Because you can’t lose, that’s why. All you’re going to do is jam. Make music with some strangers. At worst, you’ll get a funny story to tell your mates. The typical, median experience will perhaps result in some embarrassment, but you’ll likely learn something –  about your own playing, about band dynamics, about different approaches to music – something. And, of course, you have a chance to meet another musician that you think has possibilities, or get noticed yourself.

Repeat the process several times, and, almost without noticing, you are ‘in play’. You know a few people, you have an idea of your own place in the local musical landscape, other people have an idea of your capacities and interests, and you’ll have an idea of a few other people you’d like to play with.

If you’re serious, you’re on your way.

So, I hear someone saying, that’s what a hackathon is about – same thing. The word jamming is often used to describe them. Well, okay; I’ve yet to attend a real one, so I’ll reserve judgement. I fully expect to be amazed all over again when I do, but I will make 3 observations. One, as the name suggests, hackathons seem primarily focused on .. hacking; actual coding that is, and therefore, actual coders, somewhat to the exclusion of other skills/roles. Second observation, they are often large, targeted at a defined topic area – one which may not encompass your own ideas. Third observation – a corollary of the second – is that they are relatively infrequent, and relatively inflexible.

This screencap from hackathon.io illustrates the point.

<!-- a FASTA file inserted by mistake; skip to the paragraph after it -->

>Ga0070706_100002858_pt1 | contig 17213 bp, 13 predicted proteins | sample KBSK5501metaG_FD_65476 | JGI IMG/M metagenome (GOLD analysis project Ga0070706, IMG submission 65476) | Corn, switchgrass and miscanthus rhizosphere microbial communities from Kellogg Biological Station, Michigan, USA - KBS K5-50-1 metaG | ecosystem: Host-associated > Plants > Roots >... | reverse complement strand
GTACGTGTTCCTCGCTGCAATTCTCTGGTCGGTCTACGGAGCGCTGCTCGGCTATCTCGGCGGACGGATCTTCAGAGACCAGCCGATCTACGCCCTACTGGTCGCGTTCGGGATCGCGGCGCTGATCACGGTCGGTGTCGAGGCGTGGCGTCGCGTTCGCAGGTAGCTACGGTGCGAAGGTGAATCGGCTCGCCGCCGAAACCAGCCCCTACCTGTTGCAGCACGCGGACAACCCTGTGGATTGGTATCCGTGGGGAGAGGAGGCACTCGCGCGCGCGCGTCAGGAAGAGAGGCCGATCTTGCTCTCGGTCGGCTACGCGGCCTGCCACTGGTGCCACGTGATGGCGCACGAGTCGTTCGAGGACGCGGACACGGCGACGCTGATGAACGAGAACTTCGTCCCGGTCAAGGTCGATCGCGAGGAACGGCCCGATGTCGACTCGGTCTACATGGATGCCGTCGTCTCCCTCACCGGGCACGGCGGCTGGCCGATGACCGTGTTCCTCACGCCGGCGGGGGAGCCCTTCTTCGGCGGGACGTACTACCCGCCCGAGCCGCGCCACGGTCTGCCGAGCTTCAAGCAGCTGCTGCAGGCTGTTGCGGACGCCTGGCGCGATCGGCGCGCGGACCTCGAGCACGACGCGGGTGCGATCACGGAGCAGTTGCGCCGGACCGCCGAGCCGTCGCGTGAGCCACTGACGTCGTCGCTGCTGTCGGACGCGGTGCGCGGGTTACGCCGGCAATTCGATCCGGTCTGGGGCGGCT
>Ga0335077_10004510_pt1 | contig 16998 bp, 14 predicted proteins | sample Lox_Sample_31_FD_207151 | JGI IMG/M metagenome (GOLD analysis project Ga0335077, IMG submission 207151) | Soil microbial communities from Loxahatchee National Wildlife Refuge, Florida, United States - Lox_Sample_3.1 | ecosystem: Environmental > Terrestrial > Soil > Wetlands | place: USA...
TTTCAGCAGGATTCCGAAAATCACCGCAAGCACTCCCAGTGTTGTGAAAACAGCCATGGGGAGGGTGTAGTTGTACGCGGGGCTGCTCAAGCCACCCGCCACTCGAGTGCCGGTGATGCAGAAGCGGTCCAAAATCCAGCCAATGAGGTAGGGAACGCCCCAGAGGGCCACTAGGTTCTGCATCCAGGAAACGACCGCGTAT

hackathonio

Or perhaps not – the text is tiny – so I’ll elucidate: the next two events offered are 6 days and 55 days into the future. They focus respectively on Google glass and MacDonalds (who have yet to upload further details, but I somehow doubt the vegan drummer will get a look in…).

Now, I have no problem with these characteristics. That’s a hackathon – that’s what it is, with a long history (for the digital era) dating back to 1999. Going back to my music analogy, it would seem to have more in common with another phenomenon called the ‘battle of the bands’, where a large number of unsigned acts would play short sets at a gig, each striving to strut their stuff to maximum effect.

By contrast, what I’m imagining is a setup with the right conditions to enable a fairly intimately sized group of potential co-founders/early contributors to come together around a fairly well-defined initial idea (usually proposed by one or a couple of them), and work together over a couple of days (or more), to move the idea forward – not just as code, but in terms of business model, marketing, design – toward a real launch. [Another contrast with hackathons, where it seems that the outcome is more about a demonstration of skill/creativity than a push toward a launchable project].

Of course, startups are not bands – the analogy shouldn’t be taken further than is useful, and about here is probably where we need to start taking more notice of the startup world, and letting notions about the music business slip into the background.